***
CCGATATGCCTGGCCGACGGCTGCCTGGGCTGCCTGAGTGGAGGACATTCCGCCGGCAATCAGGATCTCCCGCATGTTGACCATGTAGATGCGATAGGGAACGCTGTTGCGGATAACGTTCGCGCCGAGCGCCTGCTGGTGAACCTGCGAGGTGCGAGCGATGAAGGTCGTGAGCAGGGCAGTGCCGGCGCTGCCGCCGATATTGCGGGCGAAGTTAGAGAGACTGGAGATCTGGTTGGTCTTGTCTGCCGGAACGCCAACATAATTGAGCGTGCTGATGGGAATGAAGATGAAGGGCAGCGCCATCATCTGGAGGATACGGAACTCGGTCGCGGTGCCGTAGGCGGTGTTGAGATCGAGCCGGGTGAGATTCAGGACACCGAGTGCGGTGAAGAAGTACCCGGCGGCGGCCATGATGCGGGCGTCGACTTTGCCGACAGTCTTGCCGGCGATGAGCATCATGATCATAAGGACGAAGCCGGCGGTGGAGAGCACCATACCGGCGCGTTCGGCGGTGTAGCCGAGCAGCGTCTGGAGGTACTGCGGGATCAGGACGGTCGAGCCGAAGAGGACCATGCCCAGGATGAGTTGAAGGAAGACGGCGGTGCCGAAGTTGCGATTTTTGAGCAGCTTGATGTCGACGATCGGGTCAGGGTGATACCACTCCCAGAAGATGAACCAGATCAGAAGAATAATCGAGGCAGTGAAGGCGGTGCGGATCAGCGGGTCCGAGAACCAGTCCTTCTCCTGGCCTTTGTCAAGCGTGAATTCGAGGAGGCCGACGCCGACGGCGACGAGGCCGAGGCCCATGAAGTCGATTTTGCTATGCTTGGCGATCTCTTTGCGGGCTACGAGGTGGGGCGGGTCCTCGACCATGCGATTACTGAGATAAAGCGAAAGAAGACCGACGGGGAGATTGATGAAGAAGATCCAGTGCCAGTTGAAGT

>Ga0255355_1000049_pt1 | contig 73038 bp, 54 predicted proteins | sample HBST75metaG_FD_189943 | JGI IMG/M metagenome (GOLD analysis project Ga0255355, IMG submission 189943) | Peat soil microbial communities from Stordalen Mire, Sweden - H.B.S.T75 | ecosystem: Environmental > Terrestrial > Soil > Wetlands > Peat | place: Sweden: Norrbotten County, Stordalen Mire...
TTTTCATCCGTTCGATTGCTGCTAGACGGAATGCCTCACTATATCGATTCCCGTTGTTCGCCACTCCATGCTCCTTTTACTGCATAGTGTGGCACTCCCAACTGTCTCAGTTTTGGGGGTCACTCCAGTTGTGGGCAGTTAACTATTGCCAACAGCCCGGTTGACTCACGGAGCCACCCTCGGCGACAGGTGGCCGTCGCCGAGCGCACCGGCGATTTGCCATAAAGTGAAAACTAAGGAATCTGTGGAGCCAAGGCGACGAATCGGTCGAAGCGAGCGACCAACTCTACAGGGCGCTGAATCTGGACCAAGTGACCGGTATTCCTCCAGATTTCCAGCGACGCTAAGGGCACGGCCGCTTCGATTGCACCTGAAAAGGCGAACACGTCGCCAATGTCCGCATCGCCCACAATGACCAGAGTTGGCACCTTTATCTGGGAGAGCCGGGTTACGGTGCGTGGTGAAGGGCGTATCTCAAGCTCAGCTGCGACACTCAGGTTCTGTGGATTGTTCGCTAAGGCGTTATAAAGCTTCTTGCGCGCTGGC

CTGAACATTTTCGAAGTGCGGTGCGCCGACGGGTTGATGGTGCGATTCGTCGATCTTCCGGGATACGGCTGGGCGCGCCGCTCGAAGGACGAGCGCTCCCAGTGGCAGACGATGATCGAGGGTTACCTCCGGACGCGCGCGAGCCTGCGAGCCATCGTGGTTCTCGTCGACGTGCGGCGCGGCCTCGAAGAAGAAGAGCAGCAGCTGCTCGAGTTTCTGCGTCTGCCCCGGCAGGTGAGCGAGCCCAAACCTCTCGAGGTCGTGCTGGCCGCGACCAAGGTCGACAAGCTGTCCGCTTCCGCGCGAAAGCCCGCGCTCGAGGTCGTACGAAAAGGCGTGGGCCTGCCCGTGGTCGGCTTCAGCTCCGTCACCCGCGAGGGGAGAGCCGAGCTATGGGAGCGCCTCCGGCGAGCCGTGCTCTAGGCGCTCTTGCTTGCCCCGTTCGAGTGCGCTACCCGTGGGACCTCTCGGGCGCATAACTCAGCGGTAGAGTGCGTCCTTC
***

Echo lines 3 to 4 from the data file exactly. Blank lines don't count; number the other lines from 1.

TTTTCATCCGTTCGATTGCTGCTAGACGGAATGCCTCACTATATCGATTCCCGTTGTTCGCCACTCCATGCTCCTTTTACTGCATAGTGTGGCACTCCCAACTGTCTCAGTTTTGGGGGTCACTCCAGTTGTGGGCAGTTAACTATTGCCAACAGCCCGGTTGACTCACGGAGCCACCCTCGGCGACAGGTGGCCGTCGCCGAGCGCACCGGCGATTTGCCATAAAGTGAAAACTAAGGAATCTGTGGAGCCAAGGCGACGAATCGGTCGAAGCGAGCGACCAACTCTACAGGGCGCTGAATCTGGACCAAGTGACCGGTATTCCTCCAGATTTCCAGCGACGCTAAGGGCACGGCCGCTTCGATTGCACCTGAAAAGGCGAACACGTCGCCAATGTCCGCATCGCCCACAATGACCAGAGTTGGCACCTTTATCTGGGAGAGCCGGGTTACGGTGCGTGGTGAAGGGCGTATCTCAAGCTCAGCTGCGACACTCAGGTTCTGTGGATTGTTCGCTAAGGCGTTATAAAGCTTCTTGCGCGCTGGC

CTGAACATTTTCGAAGTGCGGTGCGCCGACGGGTTGATGGTGCGATTCGTCGATCTTCCGGGATACGGCTGGGCGCGCCGCTCGAAGGACGAGCGCTCCCAGTGGCAGACGATGATCGAGGGTTACCTCCGGACGCGCGCGAGCCTGCGAGCCATCGTGGTTCTCGTCGACGTGCGGCGCGGCCTCGAAGAAGAAGAGCAGCAGCTGCTCGAGTTTCTGCGTCTGCCCCGGCAGGTGAGCGAGCCCAAACCTCTCGAGGTCGTGCTGGCCGCGACCAAGGTCGACAAGCTGTCCGCTTCCGCGCGAAAGCCCGCGCTCGAGGTCGTACGAAAAGGCGTGGGCCTGCCCGTGGTCGGCTTCAGCTCCGTCACCCGCGAGGGGAGAGCCGAGCTATGGGAGCGCCTCCGGCGAGCCGTGCTCTAGGCGCTCTTGCTTGCCCCGTTCGAGTGCGCTACCCGTGGGACCTCTCGGGCGCATAACTCAGCGGTAGAGTGCGTCCTTC